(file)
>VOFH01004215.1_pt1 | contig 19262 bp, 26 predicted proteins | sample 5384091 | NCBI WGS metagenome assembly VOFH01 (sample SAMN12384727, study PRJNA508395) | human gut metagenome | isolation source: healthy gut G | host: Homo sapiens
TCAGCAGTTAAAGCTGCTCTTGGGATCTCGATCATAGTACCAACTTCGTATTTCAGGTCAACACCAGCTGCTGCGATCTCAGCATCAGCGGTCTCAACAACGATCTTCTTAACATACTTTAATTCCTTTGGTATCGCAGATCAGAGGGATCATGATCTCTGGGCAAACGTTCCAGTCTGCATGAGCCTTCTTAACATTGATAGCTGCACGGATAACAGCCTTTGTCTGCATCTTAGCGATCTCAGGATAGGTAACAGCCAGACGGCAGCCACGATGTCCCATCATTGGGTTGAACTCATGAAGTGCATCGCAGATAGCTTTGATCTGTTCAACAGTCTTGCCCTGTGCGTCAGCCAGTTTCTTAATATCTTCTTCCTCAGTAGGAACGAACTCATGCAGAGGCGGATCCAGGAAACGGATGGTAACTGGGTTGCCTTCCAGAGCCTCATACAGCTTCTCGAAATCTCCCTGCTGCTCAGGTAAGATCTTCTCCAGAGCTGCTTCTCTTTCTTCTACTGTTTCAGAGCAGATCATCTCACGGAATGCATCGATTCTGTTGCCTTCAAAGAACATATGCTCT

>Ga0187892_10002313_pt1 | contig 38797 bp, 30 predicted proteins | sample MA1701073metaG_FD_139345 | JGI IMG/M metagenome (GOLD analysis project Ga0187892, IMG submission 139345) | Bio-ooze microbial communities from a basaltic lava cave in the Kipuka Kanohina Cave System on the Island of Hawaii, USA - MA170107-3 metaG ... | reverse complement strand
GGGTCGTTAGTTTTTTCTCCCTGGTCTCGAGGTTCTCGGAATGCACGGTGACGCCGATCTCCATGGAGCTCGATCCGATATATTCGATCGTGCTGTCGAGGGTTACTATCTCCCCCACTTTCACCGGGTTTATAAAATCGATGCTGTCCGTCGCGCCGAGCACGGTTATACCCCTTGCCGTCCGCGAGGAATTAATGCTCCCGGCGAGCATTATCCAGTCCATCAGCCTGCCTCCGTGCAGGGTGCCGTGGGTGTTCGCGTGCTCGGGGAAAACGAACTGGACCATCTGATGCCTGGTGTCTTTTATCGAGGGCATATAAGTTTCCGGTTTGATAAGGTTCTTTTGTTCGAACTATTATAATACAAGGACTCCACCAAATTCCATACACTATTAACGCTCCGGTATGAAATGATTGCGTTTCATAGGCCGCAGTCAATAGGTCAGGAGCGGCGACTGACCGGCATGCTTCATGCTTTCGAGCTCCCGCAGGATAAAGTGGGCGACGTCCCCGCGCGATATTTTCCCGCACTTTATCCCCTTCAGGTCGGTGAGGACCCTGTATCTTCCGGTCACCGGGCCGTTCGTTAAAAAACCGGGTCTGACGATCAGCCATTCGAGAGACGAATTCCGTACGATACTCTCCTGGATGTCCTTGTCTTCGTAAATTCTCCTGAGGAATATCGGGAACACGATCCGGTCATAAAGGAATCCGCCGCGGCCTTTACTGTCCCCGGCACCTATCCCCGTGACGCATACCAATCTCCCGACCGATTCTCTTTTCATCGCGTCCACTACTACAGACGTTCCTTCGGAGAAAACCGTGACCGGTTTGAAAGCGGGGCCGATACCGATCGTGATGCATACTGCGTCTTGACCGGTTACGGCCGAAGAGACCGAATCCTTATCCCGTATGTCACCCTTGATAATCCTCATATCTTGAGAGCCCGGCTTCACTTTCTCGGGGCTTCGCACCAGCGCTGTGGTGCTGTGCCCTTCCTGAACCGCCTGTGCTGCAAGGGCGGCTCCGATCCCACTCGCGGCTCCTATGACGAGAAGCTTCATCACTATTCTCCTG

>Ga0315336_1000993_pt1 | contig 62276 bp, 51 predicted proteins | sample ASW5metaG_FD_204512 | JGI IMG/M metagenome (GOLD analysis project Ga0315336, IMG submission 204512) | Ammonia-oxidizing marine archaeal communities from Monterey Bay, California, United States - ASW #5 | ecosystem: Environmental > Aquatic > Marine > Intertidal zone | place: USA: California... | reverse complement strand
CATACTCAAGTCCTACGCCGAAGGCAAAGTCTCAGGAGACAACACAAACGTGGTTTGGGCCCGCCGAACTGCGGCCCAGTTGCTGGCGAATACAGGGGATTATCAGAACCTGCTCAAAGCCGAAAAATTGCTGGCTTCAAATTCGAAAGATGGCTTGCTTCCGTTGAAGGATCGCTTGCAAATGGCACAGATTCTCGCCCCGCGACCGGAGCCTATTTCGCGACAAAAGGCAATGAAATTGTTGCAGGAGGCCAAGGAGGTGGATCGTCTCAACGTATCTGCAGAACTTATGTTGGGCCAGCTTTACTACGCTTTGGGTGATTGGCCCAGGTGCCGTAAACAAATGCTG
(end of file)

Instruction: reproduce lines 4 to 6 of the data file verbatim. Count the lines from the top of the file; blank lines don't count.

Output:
GGGTCGTTAGTTTTTTCTCCCTGGTCTCGAGGTTCTCGGAATGCACGGTGACGCCGATCTCCATGGAGCTCGATCCGATATATTCGATCGTGCTGTCGAGGGTTACTATCTCCCCCACTTTCACCGGGTTTATAAAATCGATGCTGTCCGTCGCGCCGAGCACGGTTATACCCCTTGCCGTCCGCGAGGAATTAATGCTCCCGGCGAGCATTATCCAGTCCATCAGCCTGCCTCCGTGCAGGGTGCCGTGGGTGTTCGCGTGCTCGGGGAAAACGAACTGGACCATCTGATGCCTGGTGTCTTTTATCGAGGGCATATAAGTTTCCGGTTTGATAAGGTTCTTTTGTTCGAACTATTATAATACAAGGACTCCACCAAATTCCATACACTATTAACGCTCCGGTATGAAATGATTGCGTTTCATAGGCCGCAGTCAATAGGTCAGGAGCGGCGACTGACCGGCATGCTTCATGCTTTCGAGCTCCCGCAGGATAAAGTGGGCGACGTCCCCGCGCGATATTTTCCCGCACTTTATCCCCTTCAGGTCGGTGAGGACCCTGTATCTTCCGGTCACCGGGCCGTTCGTTAAAAAACCGGGTCTGACGATCAGCCATTCGAGAGACGAATTCCGTACGATACTCTCCTGGATGTCCTTGTCTTCGTAAATTCTCCTGAGGAATATCGGGAACACGATCCGGTCATAAAGGAATCCGCCGCGGCCTTTACTGTCCCCGGCACCTATCCCCGTGACGCATACCAATCTCCCGACCGATTCTCTTTTCATCGCGTCCACTACTACAGACGTTCCTTCGGAGAAAACCGTGACCGGTTTGAAAGCGGGGCCGATACCGATCGTGATGCATACTGCGTCTTGACCGGTTACGGCCGAAGAGACCGAATCCTTATCCCGTATGTCACCCTTGATAATCCTCATATCTTGAGAGCCCGGCTTCACTTTCTCGGGGCTTCGCACCAGCGCTGTGGTGCTGTGCCCTTCCTGAACCGCCTGTGCTGCAAGGGCGGCTCCGATCCCACTCGCGGCTCCTATGACGAGAAGCTTCATCACTATTCTCCTG

>Ga0315336_1000993_pt1 | contig 62276 bp, 51 predicted proteins | sample ASW5metaG_FD_204512 | JGI IMG/M metagenome (GOLD analysis project Ga0315336, IMG submission 204512) | Ammonia-oxidizing marine archaeal communities from Monterey Bay, California, United States - ASW #5 | ecosystem: Environmental > Aquatic > Marine > Intertidal zone | place: USA: California... | reverse complement strand
CATACTCAAGTCCTACGCCGAAGGCAAAGTCTCAGGAGACAACACAAACGTGGTTTGGGCCCGCCGAACTGCGGCCCAGTTGCTGGCGAATACAGGGGATTATCAGAACCTGCTCAAAGCCGAAAAATTGCTGGCTTCAAATTCGAAAGATGGCTTGCTTCCGTTGAAGGATCGCTTGCAAATGGCACAGATTCTCGCCCCGCGACCGGAGCCTATTTCGCGACAAAAGGCAATGAAATTGTTGCAGGAGGCCAAGGAGGTGGATCGTCTCAACGTATCTGCAGAACTTATGTTGGGCCAGCTTTACTACGCTTTGGGTGATTGGCCCAGGTGCCGTAAACAAATGCTG